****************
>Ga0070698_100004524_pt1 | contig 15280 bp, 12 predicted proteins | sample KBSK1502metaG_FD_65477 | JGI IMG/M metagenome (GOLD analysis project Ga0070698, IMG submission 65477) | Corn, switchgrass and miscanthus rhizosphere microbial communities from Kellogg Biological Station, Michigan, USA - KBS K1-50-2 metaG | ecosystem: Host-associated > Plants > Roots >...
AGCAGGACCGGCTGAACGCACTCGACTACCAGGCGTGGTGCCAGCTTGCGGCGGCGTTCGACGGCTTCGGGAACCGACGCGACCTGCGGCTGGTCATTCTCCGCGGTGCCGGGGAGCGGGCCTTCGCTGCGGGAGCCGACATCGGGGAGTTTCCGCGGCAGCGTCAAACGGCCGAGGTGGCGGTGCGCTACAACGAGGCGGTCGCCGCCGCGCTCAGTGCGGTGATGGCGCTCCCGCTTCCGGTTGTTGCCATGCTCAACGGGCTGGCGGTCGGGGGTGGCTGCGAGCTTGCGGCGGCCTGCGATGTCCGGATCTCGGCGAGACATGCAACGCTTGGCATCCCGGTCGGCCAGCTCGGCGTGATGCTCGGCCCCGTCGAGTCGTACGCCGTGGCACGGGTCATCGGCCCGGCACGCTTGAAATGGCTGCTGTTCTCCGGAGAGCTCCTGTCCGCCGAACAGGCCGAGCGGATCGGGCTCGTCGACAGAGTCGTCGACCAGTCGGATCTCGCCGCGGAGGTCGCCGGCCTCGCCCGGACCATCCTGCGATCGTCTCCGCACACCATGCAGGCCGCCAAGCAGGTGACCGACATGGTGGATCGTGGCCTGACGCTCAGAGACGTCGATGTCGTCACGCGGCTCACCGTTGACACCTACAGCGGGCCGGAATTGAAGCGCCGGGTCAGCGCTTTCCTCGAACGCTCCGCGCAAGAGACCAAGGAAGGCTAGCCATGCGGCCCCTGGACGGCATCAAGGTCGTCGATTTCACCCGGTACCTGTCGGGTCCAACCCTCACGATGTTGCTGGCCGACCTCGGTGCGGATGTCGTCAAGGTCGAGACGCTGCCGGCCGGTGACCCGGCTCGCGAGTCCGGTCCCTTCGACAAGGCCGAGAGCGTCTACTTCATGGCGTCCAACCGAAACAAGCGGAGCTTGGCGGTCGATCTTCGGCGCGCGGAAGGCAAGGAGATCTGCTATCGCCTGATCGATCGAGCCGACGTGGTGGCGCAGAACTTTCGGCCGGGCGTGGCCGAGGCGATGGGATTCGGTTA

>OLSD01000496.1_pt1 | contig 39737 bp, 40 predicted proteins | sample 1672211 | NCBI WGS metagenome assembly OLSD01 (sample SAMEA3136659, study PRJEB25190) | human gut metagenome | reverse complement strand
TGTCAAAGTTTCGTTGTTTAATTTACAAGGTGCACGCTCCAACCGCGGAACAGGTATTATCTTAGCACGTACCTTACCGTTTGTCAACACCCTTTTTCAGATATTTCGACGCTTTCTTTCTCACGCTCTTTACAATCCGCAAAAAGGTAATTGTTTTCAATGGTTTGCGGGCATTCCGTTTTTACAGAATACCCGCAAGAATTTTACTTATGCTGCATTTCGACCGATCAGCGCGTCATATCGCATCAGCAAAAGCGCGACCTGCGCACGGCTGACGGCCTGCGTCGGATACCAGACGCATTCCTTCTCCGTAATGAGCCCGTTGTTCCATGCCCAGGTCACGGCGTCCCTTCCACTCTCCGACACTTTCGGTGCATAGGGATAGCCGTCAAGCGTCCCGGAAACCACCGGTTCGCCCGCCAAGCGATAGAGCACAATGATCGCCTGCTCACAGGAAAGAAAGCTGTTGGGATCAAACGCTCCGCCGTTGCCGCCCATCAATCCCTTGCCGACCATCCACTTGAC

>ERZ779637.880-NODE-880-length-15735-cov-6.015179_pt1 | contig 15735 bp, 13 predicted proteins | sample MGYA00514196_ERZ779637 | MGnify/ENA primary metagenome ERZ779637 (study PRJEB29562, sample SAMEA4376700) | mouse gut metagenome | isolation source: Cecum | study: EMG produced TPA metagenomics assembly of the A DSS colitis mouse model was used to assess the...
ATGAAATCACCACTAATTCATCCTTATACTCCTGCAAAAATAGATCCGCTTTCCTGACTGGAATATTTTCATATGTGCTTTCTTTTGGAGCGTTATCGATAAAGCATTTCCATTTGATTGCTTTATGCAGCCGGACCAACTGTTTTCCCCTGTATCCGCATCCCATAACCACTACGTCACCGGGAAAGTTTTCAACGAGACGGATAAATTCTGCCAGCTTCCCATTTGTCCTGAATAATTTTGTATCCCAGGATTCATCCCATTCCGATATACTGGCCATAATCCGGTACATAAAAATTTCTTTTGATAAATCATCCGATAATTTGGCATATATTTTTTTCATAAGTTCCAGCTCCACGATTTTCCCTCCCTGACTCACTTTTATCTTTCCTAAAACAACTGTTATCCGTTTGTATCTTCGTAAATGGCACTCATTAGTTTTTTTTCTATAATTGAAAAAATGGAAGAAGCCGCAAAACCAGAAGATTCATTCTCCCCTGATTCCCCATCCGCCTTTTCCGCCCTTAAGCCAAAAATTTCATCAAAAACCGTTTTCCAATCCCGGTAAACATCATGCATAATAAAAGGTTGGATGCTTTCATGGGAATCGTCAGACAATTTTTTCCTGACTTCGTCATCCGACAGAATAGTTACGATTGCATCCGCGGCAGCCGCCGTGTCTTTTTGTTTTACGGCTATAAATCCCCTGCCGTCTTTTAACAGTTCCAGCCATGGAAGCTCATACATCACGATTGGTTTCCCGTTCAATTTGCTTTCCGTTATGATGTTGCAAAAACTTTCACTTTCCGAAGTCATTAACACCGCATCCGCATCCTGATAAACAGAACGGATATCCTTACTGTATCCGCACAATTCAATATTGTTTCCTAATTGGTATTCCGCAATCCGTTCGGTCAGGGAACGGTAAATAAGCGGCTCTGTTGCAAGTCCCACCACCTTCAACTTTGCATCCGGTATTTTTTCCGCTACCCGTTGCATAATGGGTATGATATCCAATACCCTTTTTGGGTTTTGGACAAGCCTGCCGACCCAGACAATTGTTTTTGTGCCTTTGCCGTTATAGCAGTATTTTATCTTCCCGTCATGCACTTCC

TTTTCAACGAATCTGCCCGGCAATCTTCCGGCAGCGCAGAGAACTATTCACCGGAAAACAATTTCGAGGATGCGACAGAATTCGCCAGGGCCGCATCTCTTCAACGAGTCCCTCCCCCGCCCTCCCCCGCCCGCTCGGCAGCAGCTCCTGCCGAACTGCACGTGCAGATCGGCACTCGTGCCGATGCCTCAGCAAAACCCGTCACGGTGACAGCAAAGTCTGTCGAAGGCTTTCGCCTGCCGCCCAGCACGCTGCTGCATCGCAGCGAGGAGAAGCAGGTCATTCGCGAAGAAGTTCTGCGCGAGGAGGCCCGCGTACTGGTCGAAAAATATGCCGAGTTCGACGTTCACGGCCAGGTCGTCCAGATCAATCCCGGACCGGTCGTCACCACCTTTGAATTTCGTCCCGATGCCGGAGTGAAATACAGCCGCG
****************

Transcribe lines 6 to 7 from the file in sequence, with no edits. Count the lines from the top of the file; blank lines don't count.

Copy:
ATGAAATCACCACTAATTCATCCTTATACTCCTGCAAAAATAGATCCGCTTTCCTGACTGGAATATTTTCATATGTGCTTTCTTTTGGAGCGTTATCGATAAAGCATTTCCATTTGATTGCTTTATGCAGCCGGACCAACTGTTTTCCCCTGTATCCGCATCCCATAACCACTACGTCACCGGGAAAGTTTTCAACGAGACGGATAAATTCTGCCAGCTTCCCATTTGTCCTGAATAATTTTGTATCCCAGGATTCATCCCATTCCGATATACTGGCCATAATCCGGTACATAAAAATTTCTTTTGATAAATCATCCGATAATTTGGCATATATTTTTTTCATAAGTTCCAGCTCCACGATTTTCCCTCCCTGACTCACTTTTATCTTTCCTAAAACAACTGTTATCCGTTTGTATCTTCGTAAATGGCACTCATTAGTTTTTTTTCTATAATTGAAAAAATGGAAGAAGCCGCAAAACCAGAAGATTCATTCTCCCCTGATTCCCCATCCGCCTTTTCCGCCCTTAAGCCAAAAATTTCATCAAAAACCGTTTTCCAATCCCGGTAAACATCATGCATAATAAAAGGTTGGATGCTTTCATGGGAATCGTCAGACAATTTTTTCCTGACTTCGTCATCCGACAGAATAGTTACGATTGCATCCGCGGCAGCCGCCGTGTCTTTTTGTTTTACGGCTATAAATCCCCTGCCGTCTTTTAACAGTTCCAGCCATGGAAGCTCATACATCACGATTGGTTTCCCGTTCAATTTGCTTTCCGTTATGATGTTGCAAAAACTTTCACTTTCCGAAGTCATTAACACCGCATCCGCATCCTGATAAACAGAACGGATATCCTTACTGTATCCGCACAATTCAATATTGTTTCCTAATTGGTATTCCGCAATCCGTTCGGTCAGGGAACGGTAAATAAGCGGCTCTGTTGCAAGTCCCACCACCTTCAACTTTGCATCCGGTATTTTTTCCGCTACCCGTTGCATAATGGGTATGATATCCAATACCCTTTTTGGGTTTTGGACAAGCCTGCCGACCCAGACAATTGTTTTTGTGCCTTTGCCGTTATAGCAGTATTTTATCTTCCCGTCATGCACTTCC

TTTTCAACGAATCTGCCCGGCAATCTTCCGGCAGCGCAGAGAACTATTCACCGGAAAACAATTTCGAGGATGCGACAGAATTCGCCAGGGCCGCATCTCTTCAACGAGTCCCTCCCCCGCCCTCCCCCGCCCGCTCGGCAGCAGCTCCTGCCGAACTGCACGTGCAGATCGGCACTCGTGCCGATGCCTCAGCAAAACCCGTCACGGTGACAGCAAAGTCTGTCGAAGGCTTTCGCCTGCCGCCCAGCACGCTGCTGCATCGCAGCGAGGAGAAGCAGGTCATTCGCGAAGAAGTTCTGCGCGAGGAGGCCCGCGTACTGGTCGAAAAATATGCCGAGTTCGACGTTCACGGCCAGGTCGTCCAGATCAATCCCGGACCGGTCGTCACCACCTTTGAATTTCGTCCCGATGCCGGAGTGAAATACAGCCGCG